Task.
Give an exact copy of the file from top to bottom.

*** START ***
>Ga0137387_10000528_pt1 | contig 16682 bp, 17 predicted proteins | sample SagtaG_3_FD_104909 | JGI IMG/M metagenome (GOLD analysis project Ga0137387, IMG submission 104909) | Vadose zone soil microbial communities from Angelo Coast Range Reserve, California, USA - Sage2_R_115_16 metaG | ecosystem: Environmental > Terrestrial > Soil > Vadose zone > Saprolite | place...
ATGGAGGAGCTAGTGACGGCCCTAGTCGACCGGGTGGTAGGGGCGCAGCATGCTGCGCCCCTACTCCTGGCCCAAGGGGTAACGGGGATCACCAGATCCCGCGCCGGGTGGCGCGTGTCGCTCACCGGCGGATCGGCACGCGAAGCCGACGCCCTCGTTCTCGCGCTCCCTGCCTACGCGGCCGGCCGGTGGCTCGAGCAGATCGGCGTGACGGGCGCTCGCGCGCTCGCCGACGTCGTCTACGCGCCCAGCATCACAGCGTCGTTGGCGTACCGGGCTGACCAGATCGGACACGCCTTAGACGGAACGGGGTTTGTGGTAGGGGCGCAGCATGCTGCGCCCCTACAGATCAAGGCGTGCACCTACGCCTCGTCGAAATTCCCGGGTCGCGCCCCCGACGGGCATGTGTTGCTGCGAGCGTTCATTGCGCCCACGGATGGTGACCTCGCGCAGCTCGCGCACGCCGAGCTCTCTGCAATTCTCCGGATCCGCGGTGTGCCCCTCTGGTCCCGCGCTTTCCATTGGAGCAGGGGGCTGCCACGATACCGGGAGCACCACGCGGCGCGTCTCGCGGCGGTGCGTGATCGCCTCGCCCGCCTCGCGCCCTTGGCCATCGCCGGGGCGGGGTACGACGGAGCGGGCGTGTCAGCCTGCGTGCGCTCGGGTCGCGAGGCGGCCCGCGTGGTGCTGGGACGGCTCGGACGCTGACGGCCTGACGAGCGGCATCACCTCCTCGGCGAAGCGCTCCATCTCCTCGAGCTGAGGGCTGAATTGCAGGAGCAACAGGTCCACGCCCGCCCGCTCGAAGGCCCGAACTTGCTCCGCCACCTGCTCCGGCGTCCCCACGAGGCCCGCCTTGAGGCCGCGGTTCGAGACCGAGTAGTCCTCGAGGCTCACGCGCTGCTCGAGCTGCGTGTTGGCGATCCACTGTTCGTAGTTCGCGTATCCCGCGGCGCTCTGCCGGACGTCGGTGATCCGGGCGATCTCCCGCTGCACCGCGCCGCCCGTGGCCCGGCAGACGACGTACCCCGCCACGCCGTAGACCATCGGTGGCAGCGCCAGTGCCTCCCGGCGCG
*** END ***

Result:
>Ga0137387_10000528_pt1 | contig 16682 bp, 17 predicted proteins | sample SagtaG_3_FD_104909 | JGI IMG/M metagenome (GOLD analysis project Ga0137387, IMG submission 104909) | Vadose zone soil microbial communities from Angelo Coast Range Reserve, California, USA - Sage2_R_115_16 metaG | ecosystem: Environmental > Terrestrial > Soil > Vadose zone > Saprolite | place...
ATGGAGGAGCTAGTGACGGCCCTAGTCGACCGGGTGGTAGGGGCGCAGCATGCTGCGCCCCTACTCCTGGCCCAAGGGGTAACGGGGATCACCAGATCCCGCGCCGGGTGGCGCGTGTCGCTCACCGGCGGATCGGCACGCGAAGCCGACGCCCTCGTTCTCGCGCTCCCTGCCTACGCGGCCGGCCGGTGGCTCGAGCAGATCGGCGTGACGGGCGCTCGCGCGCTCGCCGACGTCGTCTACGCGCCCAGCATCACAGCGTCGTTGGCGTACCGGGCTGACCAGATCGGACACGCCTTAGACGGAACGGGGTTTGTGGTAGGGGCGCAGCATGCTGCGCCCCTACAGATCAAGGCGTGCACCTACGCCTCGTCGAAATTCCCGGGTCGCGCCCCCGACGGGCATGTGTTGCTGCGAGCGTTCATTGCGCCCACGGATGGTGACCTCGCGCAGCTCGCGCACGCCGAGCTCTCTGCAATTCTCCGGATCCGCGGTGTGCCCCTCTGGTCCCGCGCTTTCCATTGGAGCAGGGGGCTGCCACGATACCGGGAGCACCACGCGGCGCGTCTCGCGGCGGTGCGTGATCGCCTCGCCCGCCTCGCGCCCTTGGCCATCGCCGGGGCGGGGTACGACGGAGCGGGCGTGTCAGCCTGCGTGCGCTCGGGTCGCGAGGCGGCCCGCGTGGTGCTGGGACGGCTCGGACGCTGACGGCCTGACGAGCGGCATCACCTCCTCGGCGAAGCGCTCCATCTCCTCGAGCTGAGGGCTGAATTGCAGGAGCAACAGGTCCACGCCCGCCCGCTCGAAGGCCCGAACTTGCTCCGCCACCTGCTCCGGCGTCCCCACGAGGCCCGCCTTGAGGCCGCGGTTCGAGACCGAGTAGTCCTCGAGGCTCACGCGCTGCTCGAGCTGCGTGTTGGCGATCCACTGTTCGTAGTTCGCGTATCCCGCGGCGCTCTGCCGGACGTCGGTGATCCGGGCGATCTCCCGCTGCACCGCGCCGCCCGTGGCCCGGCAGACGACGTACCCCGCCACGCCGTAGACCATCGGTGGCAGCGCCAGTGCCTCCCGGCGCG